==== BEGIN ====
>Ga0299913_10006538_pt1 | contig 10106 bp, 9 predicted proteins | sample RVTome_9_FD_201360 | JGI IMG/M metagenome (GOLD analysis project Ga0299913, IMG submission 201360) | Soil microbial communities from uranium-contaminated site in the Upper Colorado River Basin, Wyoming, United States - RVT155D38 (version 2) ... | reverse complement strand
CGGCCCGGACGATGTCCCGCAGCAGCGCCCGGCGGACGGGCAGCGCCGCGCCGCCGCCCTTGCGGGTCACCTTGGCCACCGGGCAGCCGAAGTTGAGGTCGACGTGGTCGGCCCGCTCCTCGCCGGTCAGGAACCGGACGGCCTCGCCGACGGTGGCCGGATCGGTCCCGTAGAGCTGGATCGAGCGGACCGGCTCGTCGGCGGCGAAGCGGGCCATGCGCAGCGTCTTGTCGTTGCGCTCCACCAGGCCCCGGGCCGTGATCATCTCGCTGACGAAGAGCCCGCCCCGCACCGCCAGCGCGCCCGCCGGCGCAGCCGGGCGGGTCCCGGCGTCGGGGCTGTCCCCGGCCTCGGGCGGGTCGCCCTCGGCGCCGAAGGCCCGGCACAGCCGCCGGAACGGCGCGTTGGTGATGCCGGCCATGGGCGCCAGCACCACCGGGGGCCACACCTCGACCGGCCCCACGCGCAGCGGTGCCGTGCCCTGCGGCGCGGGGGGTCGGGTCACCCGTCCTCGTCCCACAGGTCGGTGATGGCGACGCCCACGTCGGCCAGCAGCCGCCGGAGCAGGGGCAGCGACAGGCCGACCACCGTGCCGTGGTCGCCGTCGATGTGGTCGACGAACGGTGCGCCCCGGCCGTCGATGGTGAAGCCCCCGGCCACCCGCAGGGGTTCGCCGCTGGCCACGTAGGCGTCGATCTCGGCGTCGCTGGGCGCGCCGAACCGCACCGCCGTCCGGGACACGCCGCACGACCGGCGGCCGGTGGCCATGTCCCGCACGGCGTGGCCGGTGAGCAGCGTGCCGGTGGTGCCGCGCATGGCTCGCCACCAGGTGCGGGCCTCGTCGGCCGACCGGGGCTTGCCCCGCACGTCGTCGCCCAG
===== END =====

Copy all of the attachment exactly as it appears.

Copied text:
>Ga0299913_10006538_pt1 | contig 10106 bp, 9 predicted proteins | sample RVTome_9_FD_201360 | JGI IMG/M metagenome (GOLD analysis project Ga0299913, IMG submission 201360) | Soil microbial communities from uranium-contaminated site in the Upper Colorado River Basin, Wyoming, United States - RVT155D38 (version 2) ... | reverse complement strand
CGGCCCGGACGATGTCCCGCAGCAGCGCCCGGCGGACGGGCAGCGCCGCGCCGCCGCCCTTGCGGGTCACCTTGGCCACCGGGCAGCCGAAGTTGAGGTCGACGTGGTCGGCCCGCTCCTCGCCGGTCAGGAACCGGACGGCCTCGCCGACGGTGGCCGGATCGGTCCCGTAGAGCTGGATCGAGCGGACCGGCTCGTCGGCGGCGAAGCGGGCCATGCGCAGCGTCTTGTCGTTGCGCTCCACCAGGCCCCGGGCCGTGATCATCTCGCTGACGAAGAGCCCGCCCCGCACCGCCAGCGCGCCCGCCGGCGCAGCCGGGCGGGTCCCGGCGTCGGGGCTGTCCCCGGCCTCGGGCGGGTCGCCCTCGGCGCCGAAGGCCCGGCACAGCCGCCGGAACGGCGCGTTGGTGATGCCGGCCATGGGCGCCAGCACCACCGGGGGCCACACCTCGACCGGCCCCACGCGCAGCGGTGCCGTGCCCTGCGGCGCGGGGGGTCGGGTCACCCGTCCTCGTCCCACAGGTCGGTGATGGCGACGCCCACGTCGGCCAGCAGCCGCCGGAGCAGGGGCAGCGACAGGCCGACCACCGTGCCGTGGTCGCCGTCGATGTGGTCGACGAACGGTGCGCCCCGGCCGTCGATGGTGAAGCCCCCGGCCACCCGCAGGGGTTCGCCGCTGGCCACGTAGGCGTCGATCTCGGCGTCGCTGGGCGCGCCGAACCGCACCGCCGTCCGGGACACGCCGCACGACCGGCGGCCGGTGGCCATGTCCCGCACGGCGTGGCCGGTGAGCAGCGTGCCGGTGGTGCCGCGCATGGCTCGCCACCAGGTGCGGGCCTCGTCGGCCGACCGGGGCTTGCCCCGCACGTCGTCGCCCAG